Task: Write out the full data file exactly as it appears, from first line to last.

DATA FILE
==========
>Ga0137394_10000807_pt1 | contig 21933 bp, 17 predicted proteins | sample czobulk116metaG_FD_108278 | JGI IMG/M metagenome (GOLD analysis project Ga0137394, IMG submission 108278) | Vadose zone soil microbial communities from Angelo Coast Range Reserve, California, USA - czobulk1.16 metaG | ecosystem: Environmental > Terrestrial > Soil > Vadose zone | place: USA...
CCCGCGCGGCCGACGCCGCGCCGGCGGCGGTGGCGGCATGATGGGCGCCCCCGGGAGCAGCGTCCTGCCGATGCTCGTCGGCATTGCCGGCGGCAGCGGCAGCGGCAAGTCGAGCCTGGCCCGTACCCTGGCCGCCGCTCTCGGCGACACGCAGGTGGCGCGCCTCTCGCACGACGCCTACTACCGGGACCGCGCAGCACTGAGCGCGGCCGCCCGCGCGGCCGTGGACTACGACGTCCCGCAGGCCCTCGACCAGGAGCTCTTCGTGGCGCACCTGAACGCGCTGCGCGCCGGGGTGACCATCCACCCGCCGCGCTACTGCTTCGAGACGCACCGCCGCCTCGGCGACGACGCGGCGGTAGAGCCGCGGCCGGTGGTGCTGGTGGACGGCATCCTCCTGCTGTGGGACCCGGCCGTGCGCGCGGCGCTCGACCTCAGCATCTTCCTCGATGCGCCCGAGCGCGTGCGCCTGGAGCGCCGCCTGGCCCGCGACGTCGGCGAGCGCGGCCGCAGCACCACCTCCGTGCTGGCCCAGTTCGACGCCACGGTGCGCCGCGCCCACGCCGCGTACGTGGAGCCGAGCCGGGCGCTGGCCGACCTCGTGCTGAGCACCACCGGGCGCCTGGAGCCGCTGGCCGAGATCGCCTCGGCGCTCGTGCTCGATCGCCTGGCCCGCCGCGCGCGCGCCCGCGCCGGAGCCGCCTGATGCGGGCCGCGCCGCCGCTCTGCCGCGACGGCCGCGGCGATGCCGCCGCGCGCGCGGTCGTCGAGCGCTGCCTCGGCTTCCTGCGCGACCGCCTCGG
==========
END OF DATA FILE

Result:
>Ga0137394_10000807_pt1 | contig 21933 bp, 17 predicted proteins | sample czobulk116metaG_FD_108278 | JGI IMG/M metagenome (GOLD analysis project Ga0137394, IMG submission 108278) | Vadose zone soil microbial communities from Angelo Coast Range Reserve, California, USA - czobulk1.16 metaG | ecosystem: Environmental > Terrestrial > Soil > Vadose zone | place: USA...
CCCGCGCGGCCGACGCCGCGCCGGCGGCGGTGGCGGCATGATGGGCGCCCCCGGGAGCAGCGTCCTGCCGATGCTCGTCGGCATTGCCGGCGGCAGCGGCAGCGGCAAGTCGAGCCTGGCCCGTACCCTGGCCGCCGCTCTCGGCGACACGCAGGTGGCGCGCCTCTCGCACGACGCCTACTACCGGGACCGCGCAGCACTGAGCGCGGCCGCCCGCGCGGCCGTGGACTACGACGTCCCGCAGGCCCTCGACCAGGAGCTCTTCGTGGCGCACCTGAACGCGCTGCGCGCCGGGGTGACCATCCACCCGCCGCGCTACTGCTTCGAGACGCACCGCCGCCTCGGCGACGACGCGGCGGTAGAGCCGCGGCCGGTGGTGCTGGTGGACGGCATCCTCCTGCTGTGGGACCCGGCCGTGCGCGCGGCGCTCGACCTCAGCATCTTCCTCGATGCGCCCGAGCGCGTGCGCCTGGAGCGCCGCCTGGCCCGCGACGTCGGCGAGCGCGGCCGCAGCACCACCTCCGTGCTGGCCCAGTTCGACGCCACGGTGCGCCGCGCCCACGCCGCGTACGTGGAGCCGAGCCGGGCGCTGGCCGACCTCGTGCTGAGCACCACCGGGCGCCTGGAGCCGCTGGCCGAGATCGCCTCGGCGCTCGTGCTCGATCGCCTGGCCCGCCGCGCGCGCGCCCGCGCCGGAGCCGCCTGATGCGGGCCGCGCCGCCGCTCTGCCGCGACGGCCGCGGCGATGCCGCCGCGCGCGCGGTCGTCGAGCGCTGCCTCGGCTTCCTGCGCGACCGCCTCGG